High School Students study Race in America

As a Social Studies teacher in Pacific Grove High School, one of the subjects I was to cover in the 9th-grade social studies classes was race. Well, I told the class, we are not going to spend time discussing Apartheid in South Africa, nor would we discuss race relations in Little Rock, Arkansas where the High School had recently been blown up. I said, let us take a good look at our own town of Pacific Grove, California, this nice little Methodist Church community (the West Coast copy of Ocean Grove, New Jersey.) PG still had ‘blue laws’ and no alcoholic beverages were sold in shops in PG. You had to go across the border to Monterey to buy a bottle of wine or spirits. And, of course, the town had lots of lovely old churches. But underlying all this pious façade was a racist attitude that reflected many values to be found in American communities in the 1950s and 1960s.

Sure, we did the intellectual trip but I wanted the students to experience racial prejudice so I assigned the class the task of locating the Relator’s ‘red line’ beyond which a home would not be sold to a minority person. I brought to class the deed on the property that I owned on which was written “This property is not to be sold to or occupied by any person of African lineage, Native American lineage, Oriental lineage or whose ancestors have ever lived under the domain of the Ottoman Empire (that kept out the Jews.) Samuel Morse, founder of Pebble Beach and formerly owner of all this property placed these covenants on all his property. I then related to the students’ several public protests when a Chinese or Korean instructor at the local Army Language Institute tried to purchase a home in Pacific Grove in the area protected by these covenants.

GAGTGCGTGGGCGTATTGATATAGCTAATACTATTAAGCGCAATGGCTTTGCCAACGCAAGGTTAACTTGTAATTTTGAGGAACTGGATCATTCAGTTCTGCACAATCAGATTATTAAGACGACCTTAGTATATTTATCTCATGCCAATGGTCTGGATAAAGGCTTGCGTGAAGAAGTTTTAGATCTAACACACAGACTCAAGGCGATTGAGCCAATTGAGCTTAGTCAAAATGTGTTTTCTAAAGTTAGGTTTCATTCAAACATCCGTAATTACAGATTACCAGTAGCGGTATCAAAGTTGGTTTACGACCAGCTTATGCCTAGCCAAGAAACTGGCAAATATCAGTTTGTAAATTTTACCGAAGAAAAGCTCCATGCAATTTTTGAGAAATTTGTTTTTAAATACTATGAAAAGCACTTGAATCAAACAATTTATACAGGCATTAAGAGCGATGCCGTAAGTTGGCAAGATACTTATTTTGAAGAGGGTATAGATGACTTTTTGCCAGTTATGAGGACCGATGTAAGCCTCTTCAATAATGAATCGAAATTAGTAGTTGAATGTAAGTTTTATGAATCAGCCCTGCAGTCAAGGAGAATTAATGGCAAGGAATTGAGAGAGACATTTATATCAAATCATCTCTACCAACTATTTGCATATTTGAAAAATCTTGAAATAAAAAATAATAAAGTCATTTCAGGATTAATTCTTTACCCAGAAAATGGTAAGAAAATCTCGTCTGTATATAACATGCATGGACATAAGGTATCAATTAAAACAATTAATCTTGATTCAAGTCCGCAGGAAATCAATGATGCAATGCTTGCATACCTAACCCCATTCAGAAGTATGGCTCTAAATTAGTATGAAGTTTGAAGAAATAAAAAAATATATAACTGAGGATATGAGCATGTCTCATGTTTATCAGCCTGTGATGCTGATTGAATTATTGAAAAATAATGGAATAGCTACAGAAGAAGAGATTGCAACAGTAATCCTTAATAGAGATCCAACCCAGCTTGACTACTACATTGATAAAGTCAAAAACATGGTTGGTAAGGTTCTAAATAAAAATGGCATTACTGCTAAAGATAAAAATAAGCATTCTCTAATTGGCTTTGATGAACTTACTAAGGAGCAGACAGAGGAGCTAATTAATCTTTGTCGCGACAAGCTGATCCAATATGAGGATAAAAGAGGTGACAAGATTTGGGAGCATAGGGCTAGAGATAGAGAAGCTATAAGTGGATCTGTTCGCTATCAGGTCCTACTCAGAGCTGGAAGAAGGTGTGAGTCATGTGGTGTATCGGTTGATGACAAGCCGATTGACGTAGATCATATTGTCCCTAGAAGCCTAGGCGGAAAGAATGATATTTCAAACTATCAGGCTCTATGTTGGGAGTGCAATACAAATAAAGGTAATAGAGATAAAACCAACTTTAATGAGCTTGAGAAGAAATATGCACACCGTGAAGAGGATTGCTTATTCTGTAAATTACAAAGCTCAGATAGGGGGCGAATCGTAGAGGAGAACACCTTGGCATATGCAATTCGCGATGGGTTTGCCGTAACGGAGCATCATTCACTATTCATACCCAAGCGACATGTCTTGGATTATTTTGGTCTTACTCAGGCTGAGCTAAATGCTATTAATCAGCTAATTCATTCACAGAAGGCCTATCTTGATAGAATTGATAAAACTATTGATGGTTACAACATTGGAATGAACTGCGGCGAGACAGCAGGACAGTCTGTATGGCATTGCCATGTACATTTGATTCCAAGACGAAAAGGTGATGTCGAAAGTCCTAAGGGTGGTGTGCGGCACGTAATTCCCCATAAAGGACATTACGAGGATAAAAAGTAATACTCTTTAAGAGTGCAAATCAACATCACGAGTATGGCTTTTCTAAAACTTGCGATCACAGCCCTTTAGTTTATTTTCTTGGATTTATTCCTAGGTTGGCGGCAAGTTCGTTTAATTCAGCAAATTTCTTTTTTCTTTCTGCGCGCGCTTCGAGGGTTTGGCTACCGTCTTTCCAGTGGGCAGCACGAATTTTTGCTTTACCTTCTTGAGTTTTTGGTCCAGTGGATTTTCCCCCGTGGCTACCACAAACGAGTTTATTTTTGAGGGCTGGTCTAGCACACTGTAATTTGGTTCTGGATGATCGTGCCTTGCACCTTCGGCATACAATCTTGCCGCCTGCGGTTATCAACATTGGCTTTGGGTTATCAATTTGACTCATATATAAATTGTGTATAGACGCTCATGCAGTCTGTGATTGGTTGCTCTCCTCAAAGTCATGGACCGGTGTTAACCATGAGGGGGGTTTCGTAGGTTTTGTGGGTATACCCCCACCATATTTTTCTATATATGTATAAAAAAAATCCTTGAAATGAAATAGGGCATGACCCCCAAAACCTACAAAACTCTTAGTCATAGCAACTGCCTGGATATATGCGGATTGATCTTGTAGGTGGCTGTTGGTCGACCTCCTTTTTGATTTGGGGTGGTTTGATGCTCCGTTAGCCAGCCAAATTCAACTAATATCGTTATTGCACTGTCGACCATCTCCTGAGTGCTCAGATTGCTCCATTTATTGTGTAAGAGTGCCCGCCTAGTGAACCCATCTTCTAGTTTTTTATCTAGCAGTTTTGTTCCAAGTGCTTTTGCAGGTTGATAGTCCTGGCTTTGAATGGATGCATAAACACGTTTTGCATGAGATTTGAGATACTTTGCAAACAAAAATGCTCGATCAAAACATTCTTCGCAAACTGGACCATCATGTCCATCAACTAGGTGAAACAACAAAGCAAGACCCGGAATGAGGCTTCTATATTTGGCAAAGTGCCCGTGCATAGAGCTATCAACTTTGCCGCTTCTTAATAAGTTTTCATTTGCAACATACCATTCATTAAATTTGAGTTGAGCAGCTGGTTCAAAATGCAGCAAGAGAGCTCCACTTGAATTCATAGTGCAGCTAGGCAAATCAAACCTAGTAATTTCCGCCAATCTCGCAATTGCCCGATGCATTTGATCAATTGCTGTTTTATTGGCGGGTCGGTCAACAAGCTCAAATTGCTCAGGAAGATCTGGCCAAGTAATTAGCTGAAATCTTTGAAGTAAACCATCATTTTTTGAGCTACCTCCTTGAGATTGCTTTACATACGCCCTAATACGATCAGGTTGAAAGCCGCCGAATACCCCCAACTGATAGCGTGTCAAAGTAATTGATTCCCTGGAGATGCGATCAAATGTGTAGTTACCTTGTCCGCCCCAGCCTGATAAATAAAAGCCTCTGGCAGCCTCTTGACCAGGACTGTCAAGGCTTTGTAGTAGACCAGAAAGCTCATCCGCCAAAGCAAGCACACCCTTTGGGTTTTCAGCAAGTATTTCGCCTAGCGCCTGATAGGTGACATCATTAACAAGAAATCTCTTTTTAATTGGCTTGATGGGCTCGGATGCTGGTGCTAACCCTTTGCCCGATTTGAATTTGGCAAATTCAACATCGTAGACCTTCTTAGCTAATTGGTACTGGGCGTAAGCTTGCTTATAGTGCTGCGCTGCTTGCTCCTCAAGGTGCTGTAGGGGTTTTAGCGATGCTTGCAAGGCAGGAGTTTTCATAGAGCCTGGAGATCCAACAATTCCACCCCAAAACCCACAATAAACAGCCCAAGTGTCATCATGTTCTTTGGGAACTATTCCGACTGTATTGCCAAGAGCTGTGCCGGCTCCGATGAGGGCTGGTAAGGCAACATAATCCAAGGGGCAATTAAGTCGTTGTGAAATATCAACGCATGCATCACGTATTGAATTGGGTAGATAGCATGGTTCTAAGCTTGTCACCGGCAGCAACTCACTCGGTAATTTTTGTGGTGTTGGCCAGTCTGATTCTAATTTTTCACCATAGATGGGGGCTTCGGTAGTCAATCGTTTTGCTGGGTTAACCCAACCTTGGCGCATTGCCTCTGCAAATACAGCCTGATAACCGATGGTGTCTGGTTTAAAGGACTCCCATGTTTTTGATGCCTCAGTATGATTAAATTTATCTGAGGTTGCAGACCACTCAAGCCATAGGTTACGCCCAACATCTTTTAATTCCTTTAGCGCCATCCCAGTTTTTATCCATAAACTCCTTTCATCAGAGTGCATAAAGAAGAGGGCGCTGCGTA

The students went out in pairs to do their field research. Two girls went to the Chamber of Commerce where they were met with indignation by the secretary there. She was outraged that their teacher was spreading lies and stirring up trouble. She insisted that there was no such line and sent them to see the City Manager who should know these things. Well, the City Manager was new to town so he called a friend who was a Realtor and asked him about the race line. His friend said, “Of course there is a line. Beginning at … “ he described the line as the City Manager marked it on a small city map. When he was done talking with his friend he got out a very large city planning map and with a red marker made a heavy line indicating the Relator’s ‘red line.’ The City Manager was appalled at this information and wished the girls luck in their research.

I secured that large map to the wall of the classroom and then asked the students to find as many stories as they could dealing with attempts of minorities to purchase or rent a home in the red-lined area.  It was noted that the vice-Principal of the school led one of the neighborhood protests against a minority moving into his neighborhood.

Well, as you can imagine, the ‘stuff’ hit the fan. Not only did the Board of Realtors get after the Principal of the high school, they protested to the School Board and all of this became part of the class lesson on “Race in America.” The Principal told me that I had been called some very uncomplimentary names but he agreed that the students certainly got a vivid lesson on the role race plays in their own small town, but, he said, “Please George, stick to South Africa next time!”